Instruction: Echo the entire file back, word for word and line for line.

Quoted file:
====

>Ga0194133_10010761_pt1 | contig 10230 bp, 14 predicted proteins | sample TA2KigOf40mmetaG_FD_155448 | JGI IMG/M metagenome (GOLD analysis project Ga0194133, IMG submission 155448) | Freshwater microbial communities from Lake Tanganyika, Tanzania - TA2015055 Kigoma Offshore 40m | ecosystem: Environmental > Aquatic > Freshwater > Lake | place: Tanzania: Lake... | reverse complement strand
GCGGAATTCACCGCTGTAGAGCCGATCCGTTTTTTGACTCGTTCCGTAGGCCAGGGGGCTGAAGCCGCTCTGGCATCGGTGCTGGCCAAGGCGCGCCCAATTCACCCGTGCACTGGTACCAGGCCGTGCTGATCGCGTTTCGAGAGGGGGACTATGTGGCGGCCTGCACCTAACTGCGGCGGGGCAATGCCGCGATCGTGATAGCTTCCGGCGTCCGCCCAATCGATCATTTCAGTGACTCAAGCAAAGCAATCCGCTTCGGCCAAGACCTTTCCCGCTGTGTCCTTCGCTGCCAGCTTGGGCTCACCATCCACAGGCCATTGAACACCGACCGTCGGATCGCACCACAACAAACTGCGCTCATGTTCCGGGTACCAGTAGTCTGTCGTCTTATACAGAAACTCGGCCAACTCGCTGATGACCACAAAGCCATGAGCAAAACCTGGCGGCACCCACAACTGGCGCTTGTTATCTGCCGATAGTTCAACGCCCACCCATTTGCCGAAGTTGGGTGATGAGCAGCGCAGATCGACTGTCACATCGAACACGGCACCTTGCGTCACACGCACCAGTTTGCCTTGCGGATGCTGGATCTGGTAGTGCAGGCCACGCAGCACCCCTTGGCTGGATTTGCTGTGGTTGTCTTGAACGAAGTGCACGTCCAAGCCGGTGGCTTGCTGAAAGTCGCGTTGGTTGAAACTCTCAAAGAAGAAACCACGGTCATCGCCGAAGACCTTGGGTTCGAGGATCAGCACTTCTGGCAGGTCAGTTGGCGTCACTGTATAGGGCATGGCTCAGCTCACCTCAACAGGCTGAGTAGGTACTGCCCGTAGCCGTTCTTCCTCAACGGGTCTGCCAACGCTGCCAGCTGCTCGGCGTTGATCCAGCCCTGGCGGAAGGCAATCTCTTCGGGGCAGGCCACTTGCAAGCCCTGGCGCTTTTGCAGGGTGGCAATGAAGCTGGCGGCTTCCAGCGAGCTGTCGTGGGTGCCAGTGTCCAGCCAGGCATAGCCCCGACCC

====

>Ga0194133_10010761_pt1 | contig 10230 bp, 14 predicted proteins | sample TA2KigOf40mmetaG_FD_155448 | JGI IMG/M metagenome (GOLD analysis project Ga0194133, IMG submission 155448) | Freshwater microbial communities from Lake Tanganyika, Tanzania - TA2015055 Kigoma Offshore 40m | ecosystem: Environmental > Aquatic > Freshwater > Lake | place: Tanzania: Lake... | reverse complement strand
GCGGAATTCACCGCTGTAGAGCCGATCCGTTTTTTGACTCGTTCCGTAGGCCAGGGGGCTGAAGCCGCTCTGGCATCGGTGCTGGCCAAGGCGCGCCCAATTCACCCGTGCACTGGTACCAGGCCGTGCTGATCGCGTTTCGAGAGGGGGACTATGTGGCGGCCTGCACCTAACTGCGGCGGGGCAATGCCGCGATCGTGATAGCTTCCGGCGTCCGCCCAATCGATCATTTCAGTGACTCAAGCAAAGCAATCCGCTTCGGCCAAGACCTTTCCCGCTGTGTCCTTCGCTGCCAGCTTGGGCTCACCATCCACAGGCCATTGAACACCGACCGTCGGATCGCACCACAACAAACTGCGCTCATGTTCCGGGTACCAGTAGTCTGTCGTCTTATACAGAAACTCGGCCAACTCGCTGATGACCACAAAGCCATGAGCAAAACCTGGCGGCACCCACAACTGGCGCTTGTTATCTGCCGATAGTTCAACGCCCACCCATTTGCCGAAGTTGGGTGATGAGCAGCGCAGATCGACTGTCACATCGAACACGGCACCTTGCGTCACACGCACCAGTTTGCCTTGCGGATGCTGGATCTGGTAGTGCAGGCCACGCAGCACCCCTTGGCTGGATTTGCTGTGGTTGTCTTGAACGAAGTGCACGTCCAAGCCGGTGGCTTGCTGAAAGTCGCGTTGGTTGAAACTCTCAAAGAAGAAACCACGGTCATCGCCGAAGACCTTGGGTTCGAGGATCAGCACTTCTGGCAGGTCAGTTGGCGTCACTGTATAGGGCATGGCTCAGCTCACCTCAACAGGCTGAGTAGGTACTGCCCGTAGCCGTTCTTCCTCAACGGGTCTGCCAACGCTGCCAGCTGCTCGGCGTTGATCCAGCCCTGGCGGAAGGCAATCTCTTCGGGGCAGGCCACTTGCAAGCCCTGGCGCTTTTGCAGGGTGGCAATGAAGCTGGCGGCTTCCAGCGAGCTGTCGTGGGTGCCAGTGTCCAGCCAGGCATAGCCCCGACCC